Texting is now the preferred method of communications for most people, and studies have shown efficiency and satisfaction improvements for companies that incorporate this into their outreach strategies. That’s important, because a company can lose good candidates if its hiring process takes too long.
Kunz cited automated texting with the assistance of artificial intelligence (A.I.), sentiment analysis, and chatbots. “It’s a way of measuring and leveraging technology to keep people engaged, answer their basic questions, and keep them on track, whether it’s getting the application in, or sending out reminders like, ‘We’re looking forward to seeing you tomorrow at 10.’”
The same mechanism is helpful throughout the onboarding process and beyond, helping employees keep up with training and other requirements.
Top companies are also using A.I. and sentiment analysis to improve their applicant screening, Kunz said. This new technology “can be asking questions that are predetermined by HR to target people who are interested and a good fit, while weeding out people who are just responding to hundreds of job posts.” She pointed to bots that offer 24-7/365 engagement and have “been scientifically proven in some instances to address 80% of questions asked, with more than 80% engagement rates with prospective employees.”
Another lesson the pandemic hammered home is the value of remote video meetings. Not only do video interviews cut down the need for travel and speed up the process, they’ve proven so effective that some companies now make job offers without ever having met the candidate in person (something that’s unlikely based on just a phone interview), according to Kunz. “It is all about looking at how the use of available technology can improve the outcomes and process for finding and filling jobs.”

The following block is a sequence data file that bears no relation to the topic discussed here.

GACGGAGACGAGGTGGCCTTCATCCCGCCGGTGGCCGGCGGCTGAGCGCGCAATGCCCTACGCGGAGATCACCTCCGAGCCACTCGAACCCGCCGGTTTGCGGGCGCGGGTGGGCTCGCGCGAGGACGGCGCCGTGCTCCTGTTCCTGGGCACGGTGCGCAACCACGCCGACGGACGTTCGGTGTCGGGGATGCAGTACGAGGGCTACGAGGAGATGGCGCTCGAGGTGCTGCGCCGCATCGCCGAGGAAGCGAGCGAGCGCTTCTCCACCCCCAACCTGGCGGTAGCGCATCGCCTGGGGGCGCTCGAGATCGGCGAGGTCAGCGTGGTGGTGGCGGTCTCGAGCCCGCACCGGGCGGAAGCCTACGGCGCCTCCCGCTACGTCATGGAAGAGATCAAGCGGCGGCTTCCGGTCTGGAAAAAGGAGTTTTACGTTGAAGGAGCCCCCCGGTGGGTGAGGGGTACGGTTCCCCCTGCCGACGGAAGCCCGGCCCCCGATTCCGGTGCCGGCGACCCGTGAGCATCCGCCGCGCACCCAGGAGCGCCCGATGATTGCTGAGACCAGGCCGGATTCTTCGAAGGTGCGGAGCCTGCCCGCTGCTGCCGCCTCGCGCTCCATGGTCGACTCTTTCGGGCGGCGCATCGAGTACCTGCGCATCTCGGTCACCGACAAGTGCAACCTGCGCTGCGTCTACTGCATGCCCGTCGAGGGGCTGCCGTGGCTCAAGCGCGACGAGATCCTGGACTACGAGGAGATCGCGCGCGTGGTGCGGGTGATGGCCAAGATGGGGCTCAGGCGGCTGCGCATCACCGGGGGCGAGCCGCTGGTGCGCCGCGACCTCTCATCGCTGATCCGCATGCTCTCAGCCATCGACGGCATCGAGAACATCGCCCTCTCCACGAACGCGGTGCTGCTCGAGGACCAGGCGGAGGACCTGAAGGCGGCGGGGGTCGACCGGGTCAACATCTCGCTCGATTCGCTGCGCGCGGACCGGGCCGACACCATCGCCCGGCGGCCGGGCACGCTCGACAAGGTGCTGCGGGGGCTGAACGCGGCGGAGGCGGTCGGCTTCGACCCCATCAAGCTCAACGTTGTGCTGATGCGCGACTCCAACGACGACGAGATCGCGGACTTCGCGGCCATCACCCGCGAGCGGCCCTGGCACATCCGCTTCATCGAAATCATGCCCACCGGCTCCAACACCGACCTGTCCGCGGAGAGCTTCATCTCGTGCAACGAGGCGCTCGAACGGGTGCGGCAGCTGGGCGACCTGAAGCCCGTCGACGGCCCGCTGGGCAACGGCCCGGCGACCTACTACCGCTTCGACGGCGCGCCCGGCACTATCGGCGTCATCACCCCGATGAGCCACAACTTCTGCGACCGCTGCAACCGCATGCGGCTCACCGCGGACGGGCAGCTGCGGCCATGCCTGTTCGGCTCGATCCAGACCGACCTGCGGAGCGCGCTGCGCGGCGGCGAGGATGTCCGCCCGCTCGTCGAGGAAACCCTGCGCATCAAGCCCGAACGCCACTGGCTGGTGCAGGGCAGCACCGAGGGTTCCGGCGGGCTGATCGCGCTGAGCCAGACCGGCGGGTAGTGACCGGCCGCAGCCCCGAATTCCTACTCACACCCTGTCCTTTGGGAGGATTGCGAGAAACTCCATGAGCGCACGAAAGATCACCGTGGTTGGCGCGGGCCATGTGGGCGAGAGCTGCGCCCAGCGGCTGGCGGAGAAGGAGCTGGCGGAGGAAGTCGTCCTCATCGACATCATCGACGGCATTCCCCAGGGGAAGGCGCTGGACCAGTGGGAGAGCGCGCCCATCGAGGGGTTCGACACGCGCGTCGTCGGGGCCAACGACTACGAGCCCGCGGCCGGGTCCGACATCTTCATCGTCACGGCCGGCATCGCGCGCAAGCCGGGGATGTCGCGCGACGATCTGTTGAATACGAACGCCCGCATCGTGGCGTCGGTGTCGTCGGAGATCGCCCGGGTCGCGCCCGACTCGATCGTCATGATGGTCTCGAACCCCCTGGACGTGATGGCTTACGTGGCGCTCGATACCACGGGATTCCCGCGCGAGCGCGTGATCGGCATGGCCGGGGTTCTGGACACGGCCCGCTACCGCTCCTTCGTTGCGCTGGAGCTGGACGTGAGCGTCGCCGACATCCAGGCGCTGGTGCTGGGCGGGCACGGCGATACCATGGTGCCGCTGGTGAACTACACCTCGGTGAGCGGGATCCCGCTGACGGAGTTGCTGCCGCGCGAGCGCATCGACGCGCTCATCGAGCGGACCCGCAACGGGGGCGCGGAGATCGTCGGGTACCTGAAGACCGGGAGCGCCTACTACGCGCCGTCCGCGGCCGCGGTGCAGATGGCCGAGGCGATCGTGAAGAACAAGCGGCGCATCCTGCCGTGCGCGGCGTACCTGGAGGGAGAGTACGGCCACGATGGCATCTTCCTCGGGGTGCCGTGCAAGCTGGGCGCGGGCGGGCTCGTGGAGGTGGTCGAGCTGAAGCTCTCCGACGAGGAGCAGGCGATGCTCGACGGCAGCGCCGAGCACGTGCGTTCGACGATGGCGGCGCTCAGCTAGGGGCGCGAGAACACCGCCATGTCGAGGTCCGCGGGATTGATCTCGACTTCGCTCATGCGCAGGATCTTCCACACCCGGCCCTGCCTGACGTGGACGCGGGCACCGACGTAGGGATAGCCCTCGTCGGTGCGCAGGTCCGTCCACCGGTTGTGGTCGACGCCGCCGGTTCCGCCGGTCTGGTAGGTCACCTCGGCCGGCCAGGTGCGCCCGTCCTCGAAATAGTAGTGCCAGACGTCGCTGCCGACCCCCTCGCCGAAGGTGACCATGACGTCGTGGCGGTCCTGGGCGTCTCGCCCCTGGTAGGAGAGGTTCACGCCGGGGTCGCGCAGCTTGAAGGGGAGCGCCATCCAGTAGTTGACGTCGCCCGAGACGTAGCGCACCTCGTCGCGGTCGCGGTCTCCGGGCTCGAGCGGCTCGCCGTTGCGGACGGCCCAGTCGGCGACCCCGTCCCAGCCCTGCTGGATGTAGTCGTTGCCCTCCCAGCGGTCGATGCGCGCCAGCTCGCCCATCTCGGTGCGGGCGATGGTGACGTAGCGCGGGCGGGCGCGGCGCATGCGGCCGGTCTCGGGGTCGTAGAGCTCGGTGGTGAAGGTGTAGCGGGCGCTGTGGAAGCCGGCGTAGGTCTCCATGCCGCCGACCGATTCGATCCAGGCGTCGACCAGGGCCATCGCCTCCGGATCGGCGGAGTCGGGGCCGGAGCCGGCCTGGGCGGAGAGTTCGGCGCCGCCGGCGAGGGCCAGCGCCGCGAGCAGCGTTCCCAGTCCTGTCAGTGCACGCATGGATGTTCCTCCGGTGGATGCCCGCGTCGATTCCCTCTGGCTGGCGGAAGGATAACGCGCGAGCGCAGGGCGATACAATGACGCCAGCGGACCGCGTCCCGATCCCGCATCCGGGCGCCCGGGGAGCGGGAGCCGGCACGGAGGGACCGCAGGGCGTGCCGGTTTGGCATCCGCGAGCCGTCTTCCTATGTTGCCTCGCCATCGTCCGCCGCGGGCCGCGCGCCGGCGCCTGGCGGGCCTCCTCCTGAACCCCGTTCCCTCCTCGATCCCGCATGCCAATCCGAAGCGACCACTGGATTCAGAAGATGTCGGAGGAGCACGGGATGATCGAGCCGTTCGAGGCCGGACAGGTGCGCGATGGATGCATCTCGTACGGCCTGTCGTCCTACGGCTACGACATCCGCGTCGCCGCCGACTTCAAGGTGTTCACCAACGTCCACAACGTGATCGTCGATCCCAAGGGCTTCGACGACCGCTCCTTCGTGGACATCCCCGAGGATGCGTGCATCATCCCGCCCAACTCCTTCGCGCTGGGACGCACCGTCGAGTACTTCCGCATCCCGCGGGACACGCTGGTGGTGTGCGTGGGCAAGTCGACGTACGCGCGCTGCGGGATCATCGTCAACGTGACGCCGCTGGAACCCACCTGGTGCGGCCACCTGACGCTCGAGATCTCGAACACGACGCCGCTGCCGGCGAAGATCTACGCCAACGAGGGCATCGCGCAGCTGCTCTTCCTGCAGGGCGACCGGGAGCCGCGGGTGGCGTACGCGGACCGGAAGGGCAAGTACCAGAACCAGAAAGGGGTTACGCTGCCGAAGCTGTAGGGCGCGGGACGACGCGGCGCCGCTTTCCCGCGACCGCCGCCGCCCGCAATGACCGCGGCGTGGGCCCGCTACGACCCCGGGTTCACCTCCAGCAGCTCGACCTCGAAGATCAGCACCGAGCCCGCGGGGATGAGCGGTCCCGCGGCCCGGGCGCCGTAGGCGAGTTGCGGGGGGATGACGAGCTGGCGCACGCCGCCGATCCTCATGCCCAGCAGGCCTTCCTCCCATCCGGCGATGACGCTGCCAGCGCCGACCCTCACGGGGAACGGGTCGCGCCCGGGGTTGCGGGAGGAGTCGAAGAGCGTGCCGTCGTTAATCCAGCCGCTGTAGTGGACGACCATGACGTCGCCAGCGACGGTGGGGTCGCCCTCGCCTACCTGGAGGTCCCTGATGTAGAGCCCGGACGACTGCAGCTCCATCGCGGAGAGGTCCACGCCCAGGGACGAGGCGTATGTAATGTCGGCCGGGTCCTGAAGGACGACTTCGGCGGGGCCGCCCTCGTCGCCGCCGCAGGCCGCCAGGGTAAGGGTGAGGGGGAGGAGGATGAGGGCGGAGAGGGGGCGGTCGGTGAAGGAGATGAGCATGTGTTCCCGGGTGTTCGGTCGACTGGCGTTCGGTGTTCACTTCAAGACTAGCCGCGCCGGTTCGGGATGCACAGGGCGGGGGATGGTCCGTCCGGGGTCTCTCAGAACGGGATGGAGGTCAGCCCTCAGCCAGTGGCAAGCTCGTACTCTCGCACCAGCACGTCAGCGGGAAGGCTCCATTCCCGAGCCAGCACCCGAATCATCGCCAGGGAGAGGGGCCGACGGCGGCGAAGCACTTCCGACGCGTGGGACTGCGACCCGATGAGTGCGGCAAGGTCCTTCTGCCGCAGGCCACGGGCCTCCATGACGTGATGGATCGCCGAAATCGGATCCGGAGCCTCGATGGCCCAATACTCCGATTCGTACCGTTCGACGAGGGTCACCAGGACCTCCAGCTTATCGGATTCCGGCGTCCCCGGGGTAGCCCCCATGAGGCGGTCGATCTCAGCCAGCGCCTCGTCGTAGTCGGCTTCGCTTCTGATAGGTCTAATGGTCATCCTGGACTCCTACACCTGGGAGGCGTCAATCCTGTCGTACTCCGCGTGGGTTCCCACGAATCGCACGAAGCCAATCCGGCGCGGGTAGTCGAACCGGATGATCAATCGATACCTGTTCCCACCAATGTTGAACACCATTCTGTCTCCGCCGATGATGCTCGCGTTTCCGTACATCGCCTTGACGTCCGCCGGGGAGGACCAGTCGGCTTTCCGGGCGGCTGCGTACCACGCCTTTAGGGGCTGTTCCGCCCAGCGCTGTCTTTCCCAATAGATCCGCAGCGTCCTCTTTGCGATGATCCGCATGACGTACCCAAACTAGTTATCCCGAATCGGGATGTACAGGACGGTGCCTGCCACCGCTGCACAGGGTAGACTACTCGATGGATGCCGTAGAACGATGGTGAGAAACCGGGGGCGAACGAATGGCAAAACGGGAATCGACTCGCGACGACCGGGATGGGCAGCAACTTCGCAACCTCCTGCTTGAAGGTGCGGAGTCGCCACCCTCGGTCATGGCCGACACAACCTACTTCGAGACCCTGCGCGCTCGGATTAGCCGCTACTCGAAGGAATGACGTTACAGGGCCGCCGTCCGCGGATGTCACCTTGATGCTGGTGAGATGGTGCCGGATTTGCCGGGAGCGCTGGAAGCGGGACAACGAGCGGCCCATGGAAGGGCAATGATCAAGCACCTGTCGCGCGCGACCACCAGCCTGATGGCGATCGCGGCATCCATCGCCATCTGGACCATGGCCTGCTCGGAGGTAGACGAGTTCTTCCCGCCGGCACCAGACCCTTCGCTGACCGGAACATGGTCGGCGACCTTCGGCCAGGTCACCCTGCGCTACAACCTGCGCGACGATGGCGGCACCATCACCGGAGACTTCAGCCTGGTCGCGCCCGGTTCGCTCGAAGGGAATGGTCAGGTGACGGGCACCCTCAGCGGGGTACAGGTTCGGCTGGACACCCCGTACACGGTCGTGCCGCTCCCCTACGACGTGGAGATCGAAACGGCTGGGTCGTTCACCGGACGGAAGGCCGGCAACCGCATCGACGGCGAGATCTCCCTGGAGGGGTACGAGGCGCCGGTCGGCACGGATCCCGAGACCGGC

The 2021 article covered the benefit of hiring from underrepresented communities. But it didn’t mention people leaving the military, which Hladki has identified as an “untapped pipeline of potential talent.” Kunz agreed, saying characteristics associated with veterans, such as discipline and punctuality, are a good fit for manufacturing.
Another lesson from the pandemic: Companies that had no work-from-home or flex-time options were pushed to implement them, and should continue these practices when practical to remain competitive. “Not all manufacturing jobs require being in the plant,” Kunz observed. “You should consider offering some type of flexibility. Because it is something that others are giving to both the people you’re trying to recruit and your existing employees.”
Another way to broaden the pool of potential employees is to reconsider educational requirements. Some of the most tech-focused companies have increasingly found that the skills needed for some jobs don’t require specific degrees. According to a Burning Glass Institute study, 38% of the job listings for manufacturing production supervisors required a bachelors degree or higher in 2017, while only 33% did so in 2020. The change in maintenance/service supervisors was even greater, dropping from 33% to 25% over the same timeframe.
After clearing the recruiting and onboarding hurdles, the next challenge is training. If done poorly, quality and productivity will suffer, and new hires are likely to be lost.
“People want to succeed. They want to do a good job,” explained Tami Green, learning and development manager at Milbank Manufacturing Co., Kansas City, Mo. “We should want to help them be successful. You must clearly explain to people what you expect of them. Otherwise, you can’t expect it of them," she continued. "You must let them know they are doing a good job or if they’re doing a bad job. Otherwise, you cannot expect real growth to happen.”
Founded in 1927, Milbank was SME’s first winner of the Excellence in Manufacturing Training Award in 2020. Milbank uses the "training within industry" (TWI) approach, created to boost production during the 1940s when factories had to rely on “farmers, fishermen, and women who were willing to fill the jobs left by the men who went off to fight during the war.”